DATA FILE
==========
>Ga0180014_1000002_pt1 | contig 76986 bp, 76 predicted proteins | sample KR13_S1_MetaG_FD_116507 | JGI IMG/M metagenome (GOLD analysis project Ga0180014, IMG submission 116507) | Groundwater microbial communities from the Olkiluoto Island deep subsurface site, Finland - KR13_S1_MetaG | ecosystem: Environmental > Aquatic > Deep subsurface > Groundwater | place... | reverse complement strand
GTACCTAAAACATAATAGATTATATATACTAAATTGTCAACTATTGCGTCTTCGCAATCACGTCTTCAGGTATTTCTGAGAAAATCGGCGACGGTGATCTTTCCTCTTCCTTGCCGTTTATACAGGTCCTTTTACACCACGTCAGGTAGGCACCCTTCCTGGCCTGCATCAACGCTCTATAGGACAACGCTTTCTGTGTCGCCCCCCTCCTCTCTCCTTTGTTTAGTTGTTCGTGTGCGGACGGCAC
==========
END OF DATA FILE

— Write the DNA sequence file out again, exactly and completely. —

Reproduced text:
>Ga0180014_1000002_pt1 | contig 76986 bp, 76 predicted proteins | sample KR13_S1_MetaG_FD_116507 | JGI IMG/M metagenome (GOLD analysis project Ga0180014, IMG submission 116507) | Groundwater microbial communities from the Olkiluoto Island deep subsurface site, Finland - KR13_S1_MetaG | ecosystem: Environmental > Aquatic > Deep subsurface > Groundwater | place... | reverse complement strand
GTACCTAAAACATAATAGATTATATATACTAAATTGTCAACTATTGCGTCTTCGCAATCACGTCTTCAGGTATTTCTGAGAAAATCGGCGACGGTGATCTTTCCTCTTCCTTGCCGTTTATACAGGTCCTTTTACACCACGTCAGGTAGGCACCCTTCCTGGCCTGCATCAACGCTCTATAGGACAACGCTTTCTGTGTCGCCCCCCTCCTCTCTCCTTTGTTTAGTTGTTCGTGTGCGGACGGCAC